A Bloomberg report that highlighted what is thought to be Kim Jong-un’s first non-domestic trip since 2011 has also brought more speculation, and also allows a look back at the train system that the Kim family has used in facilitating their secretive, highly-private regimes over the years.
Considering that reports of Kim’s train – the same one, apparently, that his father used to travel to and from allied nations before he died in 2011 – entering and departing from China are vague and shrouded in speculation, it’s enough to wonder whether the North Korean dictator has actually traveled since 2011 undetected, and if so, where.
Though his father and grandfather were undeniably cut from the same cloth as Kim Jong-un, reports indicate that his father was a more frequent traveler than his son, as Kim Jong-il traveled to nations such as Russia and China with camera crews in tow, a move that is a stark contrast from Kim Jong-un’s notoriously low-profile M.O. The possibility that Kim Jong-un has traveled previously without attracting outside attention – meeting with one of the nation’s few allies – seems a more realistic possibility in light of Reuters report that, after stopping in Beijing, the train would be headed to an unnamed “third location”.
To assume that the North Korean train has traveled to Russia or China before this most recently publicized trip is admittedly speculative. However, the likelihood that most Americans who have not personally inquired haven’t even been made aware of the fundamental role that the Korean State Railway has played in North Korean ‘diplomacy’, not to mention domestic travel in the nation, also seems to corroborate that it’s possible, if not likely, Kim Jong-un has ventured abroad without outside reporters catching onto his movements.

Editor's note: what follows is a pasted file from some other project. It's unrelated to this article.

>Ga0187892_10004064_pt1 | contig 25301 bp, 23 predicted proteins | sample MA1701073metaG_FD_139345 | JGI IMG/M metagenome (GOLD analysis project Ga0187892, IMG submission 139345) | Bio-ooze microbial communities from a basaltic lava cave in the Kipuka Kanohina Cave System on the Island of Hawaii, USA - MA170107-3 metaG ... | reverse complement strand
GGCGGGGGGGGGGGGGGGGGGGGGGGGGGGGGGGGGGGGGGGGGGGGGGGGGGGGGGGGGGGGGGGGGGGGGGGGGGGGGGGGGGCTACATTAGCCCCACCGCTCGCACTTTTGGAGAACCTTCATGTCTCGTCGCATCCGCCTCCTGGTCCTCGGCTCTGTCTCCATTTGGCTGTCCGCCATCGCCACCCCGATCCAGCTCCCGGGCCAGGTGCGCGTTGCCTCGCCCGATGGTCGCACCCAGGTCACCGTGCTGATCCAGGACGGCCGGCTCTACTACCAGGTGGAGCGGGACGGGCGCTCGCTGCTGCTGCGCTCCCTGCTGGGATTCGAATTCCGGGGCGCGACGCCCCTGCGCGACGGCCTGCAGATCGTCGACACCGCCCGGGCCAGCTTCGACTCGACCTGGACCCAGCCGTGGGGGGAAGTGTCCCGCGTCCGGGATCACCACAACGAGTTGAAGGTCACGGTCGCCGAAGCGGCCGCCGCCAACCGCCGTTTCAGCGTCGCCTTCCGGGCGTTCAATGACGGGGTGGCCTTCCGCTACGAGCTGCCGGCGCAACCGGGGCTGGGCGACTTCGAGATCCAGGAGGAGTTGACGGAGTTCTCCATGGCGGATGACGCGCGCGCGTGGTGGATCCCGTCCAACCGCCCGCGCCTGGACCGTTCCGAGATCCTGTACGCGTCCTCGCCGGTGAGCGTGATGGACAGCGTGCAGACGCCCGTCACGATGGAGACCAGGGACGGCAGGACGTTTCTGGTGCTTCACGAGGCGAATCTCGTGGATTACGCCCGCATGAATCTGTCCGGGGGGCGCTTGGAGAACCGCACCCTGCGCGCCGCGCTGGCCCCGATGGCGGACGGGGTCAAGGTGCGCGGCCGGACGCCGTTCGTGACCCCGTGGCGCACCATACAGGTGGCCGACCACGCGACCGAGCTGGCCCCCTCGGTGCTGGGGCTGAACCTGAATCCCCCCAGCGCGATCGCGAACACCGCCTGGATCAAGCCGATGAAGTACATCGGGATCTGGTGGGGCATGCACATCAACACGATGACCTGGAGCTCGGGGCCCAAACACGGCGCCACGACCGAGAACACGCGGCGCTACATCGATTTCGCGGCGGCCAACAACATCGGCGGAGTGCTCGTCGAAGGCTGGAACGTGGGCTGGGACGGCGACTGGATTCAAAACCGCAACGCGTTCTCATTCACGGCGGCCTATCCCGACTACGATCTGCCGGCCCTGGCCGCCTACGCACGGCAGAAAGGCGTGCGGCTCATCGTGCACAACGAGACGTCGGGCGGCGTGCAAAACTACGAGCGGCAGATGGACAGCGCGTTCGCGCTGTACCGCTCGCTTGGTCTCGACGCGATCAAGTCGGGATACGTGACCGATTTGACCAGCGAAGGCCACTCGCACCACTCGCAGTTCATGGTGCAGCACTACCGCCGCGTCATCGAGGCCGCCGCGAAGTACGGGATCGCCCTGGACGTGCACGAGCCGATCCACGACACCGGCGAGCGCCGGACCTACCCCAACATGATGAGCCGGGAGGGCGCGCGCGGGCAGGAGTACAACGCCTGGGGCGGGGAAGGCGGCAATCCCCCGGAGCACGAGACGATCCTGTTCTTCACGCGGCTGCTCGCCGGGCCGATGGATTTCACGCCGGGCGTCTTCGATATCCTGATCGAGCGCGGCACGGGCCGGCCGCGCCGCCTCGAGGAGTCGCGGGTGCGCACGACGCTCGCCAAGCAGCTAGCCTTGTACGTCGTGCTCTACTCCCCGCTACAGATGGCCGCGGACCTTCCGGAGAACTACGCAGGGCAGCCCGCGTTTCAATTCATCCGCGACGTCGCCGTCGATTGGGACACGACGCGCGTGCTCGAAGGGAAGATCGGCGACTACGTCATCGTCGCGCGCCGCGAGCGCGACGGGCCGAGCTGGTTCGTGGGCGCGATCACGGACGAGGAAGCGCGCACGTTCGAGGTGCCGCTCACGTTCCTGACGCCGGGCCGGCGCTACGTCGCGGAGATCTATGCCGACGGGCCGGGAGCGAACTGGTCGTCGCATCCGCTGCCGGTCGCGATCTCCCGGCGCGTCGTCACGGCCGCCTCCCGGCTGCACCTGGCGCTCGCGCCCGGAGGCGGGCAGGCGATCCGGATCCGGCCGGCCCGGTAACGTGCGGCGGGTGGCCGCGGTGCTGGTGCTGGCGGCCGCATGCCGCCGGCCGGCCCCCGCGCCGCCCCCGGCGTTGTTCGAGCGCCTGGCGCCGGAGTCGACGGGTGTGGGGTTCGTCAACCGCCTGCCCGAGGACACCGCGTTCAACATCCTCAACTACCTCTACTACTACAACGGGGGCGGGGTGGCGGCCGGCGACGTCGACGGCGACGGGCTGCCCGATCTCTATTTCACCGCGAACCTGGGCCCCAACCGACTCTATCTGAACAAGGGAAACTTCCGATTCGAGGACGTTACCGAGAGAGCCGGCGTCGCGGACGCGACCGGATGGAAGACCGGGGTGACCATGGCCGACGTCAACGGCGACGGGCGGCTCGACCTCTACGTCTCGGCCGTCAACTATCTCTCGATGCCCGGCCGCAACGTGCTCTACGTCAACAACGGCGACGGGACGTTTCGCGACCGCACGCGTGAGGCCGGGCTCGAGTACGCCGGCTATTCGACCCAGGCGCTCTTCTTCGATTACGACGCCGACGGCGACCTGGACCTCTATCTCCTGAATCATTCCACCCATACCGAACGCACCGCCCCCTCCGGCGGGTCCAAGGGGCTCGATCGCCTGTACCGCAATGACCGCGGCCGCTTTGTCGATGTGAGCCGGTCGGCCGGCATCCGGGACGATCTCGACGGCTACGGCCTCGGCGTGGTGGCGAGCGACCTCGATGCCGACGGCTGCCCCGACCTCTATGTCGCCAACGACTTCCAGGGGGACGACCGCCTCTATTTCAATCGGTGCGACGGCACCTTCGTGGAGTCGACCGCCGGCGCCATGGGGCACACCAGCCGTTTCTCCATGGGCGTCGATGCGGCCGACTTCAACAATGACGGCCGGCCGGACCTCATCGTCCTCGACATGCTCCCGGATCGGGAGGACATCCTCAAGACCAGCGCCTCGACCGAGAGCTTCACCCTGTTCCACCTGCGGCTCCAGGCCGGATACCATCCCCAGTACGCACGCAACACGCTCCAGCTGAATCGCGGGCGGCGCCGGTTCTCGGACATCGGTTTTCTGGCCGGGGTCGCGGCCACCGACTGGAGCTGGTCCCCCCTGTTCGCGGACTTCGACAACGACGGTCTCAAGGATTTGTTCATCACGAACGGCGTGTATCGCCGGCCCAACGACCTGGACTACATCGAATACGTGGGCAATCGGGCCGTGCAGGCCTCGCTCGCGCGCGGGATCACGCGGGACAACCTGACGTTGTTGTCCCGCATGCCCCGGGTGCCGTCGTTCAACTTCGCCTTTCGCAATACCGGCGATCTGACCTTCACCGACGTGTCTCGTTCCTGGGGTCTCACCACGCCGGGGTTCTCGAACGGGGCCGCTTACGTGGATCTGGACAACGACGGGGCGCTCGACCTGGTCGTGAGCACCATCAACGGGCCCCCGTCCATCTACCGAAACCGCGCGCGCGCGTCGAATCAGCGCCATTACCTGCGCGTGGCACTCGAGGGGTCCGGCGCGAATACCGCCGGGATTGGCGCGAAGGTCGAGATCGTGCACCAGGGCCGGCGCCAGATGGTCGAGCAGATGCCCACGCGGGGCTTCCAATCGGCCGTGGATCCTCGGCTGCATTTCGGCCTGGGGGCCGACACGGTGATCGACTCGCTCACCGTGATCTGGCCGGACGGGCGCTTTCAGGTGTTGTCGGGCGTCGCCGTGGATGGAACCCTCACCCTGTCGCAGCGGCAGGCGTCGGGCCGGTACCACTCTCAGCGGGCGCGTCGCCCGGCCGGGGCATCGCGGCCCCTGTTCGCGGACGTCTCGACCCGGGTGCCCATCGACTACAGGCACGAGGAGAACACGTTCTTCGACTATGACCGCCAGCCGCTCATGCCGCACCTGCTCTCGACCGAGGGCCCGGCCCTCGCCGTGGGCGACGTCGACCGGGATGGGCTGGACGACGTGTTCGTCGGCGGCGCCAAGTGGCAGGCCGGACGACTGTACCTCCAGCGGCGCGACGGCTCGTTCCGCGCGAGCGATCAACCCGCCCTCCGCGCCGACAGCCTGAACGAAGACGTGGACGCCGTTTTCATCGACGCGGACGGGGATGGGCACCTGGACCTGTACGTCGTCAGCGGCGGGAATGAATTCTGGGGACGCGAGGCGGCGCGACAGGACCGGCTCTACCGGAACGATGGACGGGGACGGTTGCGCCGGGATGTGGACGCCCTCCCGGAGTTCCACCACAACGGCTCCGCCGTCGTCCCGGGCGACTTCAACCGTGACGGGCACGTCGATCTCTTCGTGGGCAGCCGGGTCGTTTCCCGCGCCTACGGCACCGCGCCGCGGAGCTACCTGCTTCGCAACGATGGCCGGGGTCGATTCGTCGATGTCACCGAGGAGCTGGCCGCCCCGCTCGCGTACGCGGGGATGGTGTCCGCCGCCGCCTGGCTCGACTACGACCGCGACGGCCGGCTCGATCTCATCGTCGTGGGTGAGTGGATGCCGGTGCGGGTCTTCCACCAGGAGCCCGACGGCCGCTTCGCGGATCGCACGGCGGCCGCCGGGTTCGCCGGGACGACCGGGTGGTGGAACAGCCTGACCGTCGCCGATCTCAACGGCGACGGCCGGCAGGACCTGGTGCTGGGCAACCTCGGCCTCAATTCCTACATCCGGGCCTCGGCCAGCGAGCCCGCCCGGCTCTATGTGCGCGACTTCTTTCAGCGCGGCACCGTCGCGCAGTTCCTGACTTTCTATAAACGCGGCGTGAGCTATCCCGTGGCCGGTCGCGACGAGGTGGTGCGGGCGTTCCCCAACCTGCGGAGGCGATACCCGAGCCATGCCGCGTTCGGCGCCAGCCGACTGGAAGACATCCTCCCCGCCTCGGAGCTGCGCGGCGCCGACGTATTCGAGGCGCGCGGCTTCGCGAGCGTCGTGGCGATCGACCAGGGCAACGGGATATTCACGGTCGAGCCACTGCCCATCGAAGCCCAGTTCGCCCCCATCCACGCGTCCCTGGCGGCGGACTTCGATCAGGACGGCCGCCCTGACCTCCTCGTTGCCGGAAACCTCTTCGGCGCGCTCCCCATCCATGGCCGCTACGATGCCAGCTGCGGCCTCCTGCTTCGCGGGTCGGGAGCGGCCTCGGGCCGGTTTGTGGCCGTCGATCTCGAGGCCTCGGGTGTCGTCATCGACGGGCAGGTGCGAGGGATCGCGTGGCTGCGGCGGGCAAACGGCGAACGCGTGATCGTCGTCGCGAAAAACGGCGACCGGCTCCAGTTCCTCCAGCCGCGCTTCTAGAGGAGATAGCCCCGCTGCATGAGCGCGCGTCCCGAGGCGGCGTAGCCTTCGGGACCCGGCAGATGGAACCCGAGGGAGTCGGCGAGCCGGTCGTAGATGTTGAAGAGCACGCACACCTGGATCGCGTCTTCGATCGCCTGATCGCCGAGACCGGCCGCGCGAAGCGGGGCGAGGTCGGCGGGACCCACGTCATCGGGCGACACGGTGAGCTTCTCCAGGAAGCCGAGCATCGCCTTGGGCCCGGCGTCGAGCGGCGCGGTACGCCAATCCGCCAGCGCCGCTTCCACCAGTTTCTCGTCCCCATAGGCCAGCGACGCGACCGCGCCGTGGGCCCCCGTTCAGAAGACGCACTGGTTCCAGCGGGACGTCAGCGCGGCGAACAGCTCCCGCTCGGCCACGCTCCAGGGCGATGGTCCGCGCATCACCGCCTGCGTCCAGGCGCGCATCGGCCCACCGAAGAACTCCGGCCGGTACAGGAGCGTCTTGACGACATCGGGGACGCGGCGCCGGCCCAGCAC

North Korean officials haven’t confirmed nor denied reports of the diplomatic trip to Beijing which has been widely reported. It’s par for the course in the constantly-spinning wheel of deceive-the-West gamesmanship that both Kim and Chinese leader Xi Jinping have been so fond of employing. China has gone so far as to employ their ubiquitous censors to curtail such reports, a move which you can read into how you may.
In a day and age where a meeting – or even a phone call, if it’s between the Kremlin and the White House – carries inherent significance to the right people, such secret meetings are important. For this reason, we must consider that Kim has, in the past, made secretive voyages on his train, but we can also use this opportunity to examine the preferred method by which a hermit dictator does make his treks, as infrequent as they may be.
Railways in Korea saw their inception during the Japanese occupation of Korea circa 1945. However, the Korean State Railway system, the one which now operates out of its hub in Pyongyang and is the system which Kim Jong-un, his father, and grandfather have used to travel during their respective reigns, began construction in 1946 under the watch of occupying Soviet forces. The socialist Democratic People's Republic of Korea came to be established in 1948 after the breakdown in peace negotiations between the North and South, and the subsequent installation of Kim Il-sung, leading to the Korean War and an entrenched, hermitic North Korea as we know it today.